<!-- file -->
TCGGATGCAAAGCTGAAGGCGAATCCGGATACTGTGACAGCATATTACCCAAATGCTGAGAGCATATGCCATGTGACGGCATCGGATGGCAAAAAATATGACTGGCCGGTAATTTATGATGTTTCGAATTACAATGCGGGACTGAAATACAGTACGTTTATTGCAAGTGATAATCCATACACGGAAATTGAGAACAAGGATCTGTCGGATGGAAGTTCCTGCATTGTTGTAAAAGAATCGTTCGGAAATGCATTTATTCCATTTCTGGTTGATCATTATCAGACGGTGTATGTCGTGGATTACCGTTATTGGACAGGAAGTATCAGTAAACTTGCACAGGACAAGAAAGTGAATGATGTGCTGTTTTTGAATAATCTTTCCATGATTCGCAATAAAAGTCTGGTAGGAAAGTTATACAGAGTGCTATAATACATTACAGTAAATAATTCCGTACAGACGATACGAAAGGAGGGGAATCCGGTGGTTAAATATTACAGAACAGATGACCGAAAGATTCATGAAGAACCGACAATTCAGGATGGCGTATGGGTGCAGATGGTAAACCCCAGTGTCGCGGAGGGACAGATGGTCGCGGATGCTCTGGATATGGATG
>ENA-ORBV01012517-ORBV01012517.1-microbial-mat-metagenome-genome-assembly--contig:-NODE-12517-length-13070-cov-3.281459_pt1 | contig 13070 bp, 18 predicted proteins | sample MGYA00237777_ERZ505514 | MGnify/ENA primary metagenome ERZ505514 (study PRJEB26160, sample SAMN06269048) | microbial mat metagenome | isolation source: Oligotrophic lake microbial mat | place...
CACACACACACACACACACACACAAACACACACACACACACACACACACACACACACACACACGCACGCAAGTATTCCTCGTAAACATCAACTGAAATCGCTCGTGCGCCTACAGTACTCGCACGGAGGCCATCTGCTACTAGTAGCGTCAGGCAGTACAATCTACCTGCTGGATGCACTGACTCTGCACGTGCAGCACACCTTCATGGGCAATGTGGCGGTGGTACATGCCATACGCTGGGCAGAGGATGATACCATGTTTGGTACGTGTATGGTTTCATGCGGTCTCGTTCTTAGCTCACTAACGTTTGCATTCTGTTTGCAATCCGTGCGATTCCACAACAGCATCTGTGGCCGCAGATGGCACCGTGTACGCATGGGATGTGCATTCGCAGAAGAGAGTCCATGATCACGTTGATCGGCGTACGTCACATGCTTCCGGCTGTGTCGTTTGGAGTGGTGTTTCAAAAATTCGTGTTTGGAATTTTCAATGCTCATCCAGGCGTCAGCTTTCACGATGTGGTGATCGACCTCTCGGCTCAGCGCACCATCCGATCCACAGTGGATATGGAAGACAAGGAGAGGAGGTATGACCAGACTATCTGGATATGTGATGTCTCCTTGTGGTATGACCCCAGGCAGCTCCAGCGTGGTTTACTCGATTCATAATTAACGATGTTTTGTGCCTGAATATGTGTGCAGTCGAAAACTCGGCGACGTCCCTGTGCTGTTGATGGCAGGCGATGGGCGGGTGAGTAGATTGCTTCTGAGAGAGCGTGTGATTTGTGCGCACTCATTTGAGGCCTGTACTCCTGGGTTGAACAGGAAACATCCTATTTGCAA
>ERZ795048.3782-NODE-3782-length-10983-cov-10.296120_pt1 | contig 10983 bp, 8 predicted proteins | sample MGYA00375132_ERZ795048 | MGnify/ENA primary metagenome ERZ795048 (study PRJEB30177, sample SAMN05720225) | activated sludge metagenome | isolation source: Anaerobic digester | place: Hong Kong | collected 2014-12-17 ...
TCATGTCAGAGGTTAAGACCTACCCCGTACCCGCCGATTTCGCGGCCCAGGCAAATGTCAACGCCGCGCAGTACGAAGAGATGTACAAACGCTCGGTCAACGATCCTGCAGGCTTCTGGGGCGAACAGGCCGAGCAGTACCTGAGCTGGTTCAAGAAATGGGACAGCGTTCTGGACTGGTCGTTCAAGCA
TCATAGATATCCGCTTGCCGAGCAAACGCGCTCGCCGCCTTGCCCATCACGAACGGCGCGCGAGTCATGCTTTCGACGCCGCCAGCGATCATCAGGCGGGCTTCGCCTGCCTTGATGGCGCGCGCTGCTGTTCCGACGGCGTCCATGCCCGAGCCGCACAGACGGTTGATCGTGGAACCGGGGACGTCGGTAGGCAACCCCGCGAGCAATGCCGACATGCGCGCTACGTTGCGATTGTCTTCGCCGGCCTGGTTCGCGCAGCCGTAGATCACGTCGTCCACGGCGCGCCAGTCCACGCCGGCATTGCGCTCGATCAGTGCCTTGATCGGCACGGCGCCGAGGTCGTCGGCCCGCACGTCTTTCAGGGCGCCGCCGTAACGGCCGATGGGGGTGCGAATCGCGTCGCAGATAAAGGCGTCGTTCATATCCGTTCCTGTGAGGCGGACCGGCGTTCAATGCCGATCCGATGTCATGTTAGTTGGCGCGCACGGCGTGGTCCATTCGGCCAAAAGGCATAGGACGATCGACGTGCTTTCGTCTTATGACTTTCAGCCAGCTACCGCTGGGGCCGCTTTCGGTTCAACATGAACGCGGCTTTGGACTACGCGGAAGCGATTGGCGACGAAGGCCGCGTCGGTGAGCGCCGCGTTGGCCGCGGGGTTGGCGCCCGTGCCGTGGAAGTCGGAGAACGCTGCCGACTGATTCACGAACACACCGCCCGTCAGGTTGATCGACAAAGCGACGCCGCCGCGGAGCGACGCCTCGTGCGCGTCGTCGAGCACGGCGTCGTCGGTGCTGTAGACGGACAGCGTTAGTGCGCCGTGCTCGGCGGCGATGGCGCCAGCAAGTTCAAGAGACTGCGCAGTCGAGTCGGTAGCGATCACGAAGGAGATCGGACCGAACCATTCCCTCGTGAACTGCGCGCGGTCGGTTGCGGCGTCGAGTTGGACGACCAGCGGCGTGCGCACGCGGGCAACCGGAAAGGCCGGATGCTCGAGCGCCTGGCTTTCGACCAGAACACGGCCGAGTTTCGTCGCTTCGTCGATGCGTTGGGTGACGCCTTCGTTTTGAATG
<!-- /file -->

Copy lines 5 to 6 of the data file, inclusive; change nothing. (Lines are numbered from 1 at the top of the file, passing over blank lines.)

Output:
TCATGTCAGAGGTTAAGACCTACCCCGTACCCGCCGATTTCGCGGCCCAGGCAAATGTCAACGCCGCGCAGTACGAAGAGATGTACAAACGCTCGGTCAACGATCCTGCAGGCTTCTGGGGCGAACAGGCCGAGCAGTACCTGAGCTGGTTCAAGAAATGGGACAGCGTTCTGGACTGGTCGTTCAAGCA
TCATAGATATCCGCTTGCCGAGCAAACGCGCTCGCCGCCTTGCCCATCACGAACGGCGCGCGAGTCATGCTTTCGACGCCGCCAGCGATCATCAGGCGGGCTTCGCCTGCCTTGATGGCGCGCGCTGCTGTTCCGACGGCGTCCATGCCCGAGCCGCACAGACGGTTGATCGTGGAACCGGGGACGTCGGTAGGCAACCCCGCGAGCAATGCCGACATGCGCGCTACGTTGCGATTGTCTTCGCCGGCCTGGTTCGCGCAGCCGTAGATCACGTCGTCCACGGCGCGCCAGTCCACGCCGGCATTGCGCTCGATCAGTGCCTTGATCGGCACGGCGCCGAGGTCGTCGGCCCGCACGTCTTTCAGGGCGCCGCCGTAACGGCCGATGGGGGTGCGAATCGCGTCGCAGATAAAGGCGTCGTTCATATCCGTTCCTGTGAGGCGGACCGGCGTTCAATGCCGATCCGATGTCATGTTAGTTGGCGCGCACGGCGTGGTCCATTCGGCCAAAAGGCATAGGACGATCGACGTGCTTTCGTCTTATGACTTTCAGCCAGCTACCGCTGGGGCCGCTTTCGGTTCAACATGAACGCGGCTTTGGACTACGCGGAAGCGATTGGCGACGAAGGCCGCGTCGGTGAGCGCCGCGTTGGCCGCGGGGTTGGCGCCCGTGCCGTGGAAGTCGGAGAACGCTGCCGACTGATTCACGAACACACCGCCCGTCAGGTTGATCGACAAAGCGACGCCGCCGCGGAGCGACGCCTCGTGCGCGTCGTCGAGCACGGCGTCGTCGGTGCTGTAGACGGACAGCGTTAGTGCGCCGTGCTCGGCGGCGATGGCGCCAGCAAGTTCAAGAGACTGCGCAGTCGAGTCGGTAGCGATCACGAAGGAGATCGGACCGAACCATTCCCTCGTGAACTGCGCGCGGTCGGTTGCGGCGTCGAGTTGGACGACCAGCGGCGTGCGCACGCGGGCAACCGGAAAGGCCGGATGCTCGAGCGCCTGGCTTTCGACCAGAACACGGCCGAGTTTCGTCGCTTCGTCGATGCGTTGGGTGACGCCTTCGTTTTGAATG